“I bought the Chicagoist just to run you racist bitches out of business.”
Dear Mayor Rahm Emmanuel, I usually don’t listen when you have anything to say. When you appear on any of my screens I simple either turn to a new channel or skip to the next video. Once I saw you shaking the hands of commuters at the Garfield Redline Station like niggas like you, I walked around your very small frame and kept it pushing towards the platform, opting out of faking a handshake. Even your announced resignation fell flat on deaf ears. My ears.
But you got my attention when you said you were in favor of legalizing marijuana in conjunction with plans to open a casino and allocating the tax revenue to state pension debt. I finally listened. Then I re-winded it and
Over the last decade, you’ve been back and forth about marijuana legalization, but since it increasingly becoming accepted as harmless recreation and helpful medicine you want to embrace its economic benefits for your “suggested” agenda.
- In 2012, you oversaw Chicago City Council’s ruling to decriminalize marijuana possession for small amounts. Instead of arrests being made and jail time being served, $250-$500 tickets will be issued. Police would still have the legal authority to either arrest or ticket people. Giving officers the state-sanctioned freedom to continue racial bias in enforcing marijuana laws.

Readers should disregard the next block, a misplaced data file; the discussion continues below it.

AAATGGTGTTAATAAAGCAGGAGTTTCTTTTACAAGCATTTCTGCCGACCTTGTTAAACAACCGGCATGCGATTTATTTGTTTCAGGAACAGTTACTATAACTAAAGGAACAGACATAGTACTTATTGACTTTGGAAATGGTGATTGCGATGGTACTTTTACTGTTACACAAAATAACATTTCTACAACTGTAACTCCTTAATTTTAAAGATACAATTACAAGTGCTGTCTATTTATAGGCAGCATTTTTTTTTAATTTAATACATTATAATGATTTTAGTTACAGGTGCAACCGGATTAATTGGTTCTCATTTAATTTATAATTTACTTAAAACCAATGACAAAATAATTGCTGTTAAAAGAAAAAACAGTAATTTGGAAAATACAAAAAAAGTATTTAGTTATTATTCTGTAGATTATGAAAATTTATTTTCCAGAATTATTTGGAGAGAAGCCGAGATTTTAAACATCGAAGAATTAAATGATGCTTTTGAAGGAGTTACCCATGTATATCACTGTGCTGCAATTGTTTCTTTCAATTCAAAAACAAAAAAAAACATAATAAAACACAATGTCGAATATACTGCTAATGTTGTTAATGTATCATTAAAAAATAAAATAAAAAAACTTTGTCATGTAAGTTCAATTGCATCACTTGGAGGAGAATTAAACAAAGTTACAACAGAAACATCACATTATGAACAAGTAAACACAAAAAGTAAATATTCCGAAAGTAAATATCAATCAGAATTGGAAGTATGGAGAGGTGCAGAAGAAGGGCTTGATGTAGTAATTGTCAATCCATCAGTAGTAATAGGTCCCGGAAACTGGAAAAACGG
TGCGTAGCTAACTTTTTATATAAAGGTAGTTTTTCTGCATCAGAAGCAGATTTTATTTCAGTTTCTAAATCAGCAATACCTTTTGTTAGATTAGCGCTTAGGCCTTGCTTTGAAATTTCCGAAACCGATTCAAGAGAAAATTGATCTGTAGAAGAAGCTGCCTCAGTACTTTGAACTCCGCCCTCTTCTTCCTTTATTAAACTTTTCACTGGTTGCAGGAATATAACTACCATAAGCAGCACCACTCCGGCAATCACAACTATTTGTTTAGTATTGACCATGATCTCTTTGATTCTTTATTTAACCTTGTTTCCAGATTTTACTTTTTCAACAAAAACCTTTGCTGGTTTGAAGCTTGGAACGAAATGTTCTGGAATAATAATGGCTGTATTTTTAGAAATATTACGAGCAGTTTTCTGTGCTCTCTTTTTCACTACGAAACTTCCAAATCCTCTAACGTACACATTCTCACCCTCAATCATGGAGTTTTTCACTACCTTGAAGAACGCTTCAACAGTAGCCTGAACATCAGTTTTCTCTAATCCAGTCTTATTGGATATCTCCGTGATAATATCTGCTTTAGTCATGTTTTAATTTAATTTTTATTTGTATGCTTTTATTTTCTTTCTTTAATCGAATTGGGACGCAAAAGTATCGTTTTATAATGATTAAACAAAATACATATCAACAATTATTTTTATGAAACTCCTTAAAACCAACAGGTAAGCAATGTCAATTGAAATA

- In 2014, you campaigned against recreational legalization but for state legislature to decriminalize cannabis statewide. You don’t, “think you should balance the budget by promoting recreational smoking of pot.”
- In 2016, legislature finally decriminalized possession of fewer than ten grams, making it a fine of $100 to $500.
Attempting to cut Chicago’s $28 billion public-pension debt before leaving office is an admirable ambition and a good use of your time, Mr. Mayor. It’s just that revenue from marijuana legalization belongs to the communities its prohibition destroyed. Rebuild communities most devastated by the drug war and its emphasis on the education and incarceration of young people of color by devoting financial resources to programs that offer a new start.
Convictions for marijuana offenses aren’t just another contribution to the prison population. They aren’t just a waste of police resources. They aren’t just a drain taxpayers are funneling their money into. It’s a practice that has led to loss of freedom, employment, public benefits, housing, and student loans and financial aid. Without access to these resources, stability is hard to obtain. Your clear focus on where revenue should be directed without mention of hard-hit communities is offensive.
According to you, “resources can and should be used to further solidify our pensions,” and I agree. We do need meaningful pension reform, just not with funds generated from legalizing recreational marijuana. If the obligation is to make “Chicago a destination for economic growth by investing in our future,” then invest in our future by funding programs that offer equity, restorative justice, job and economic development, mental health, and legal services.
Every political conversation about legalizing marijuana should include a plan to strengthen communities disproportionately harmed by it being illegal in the first place.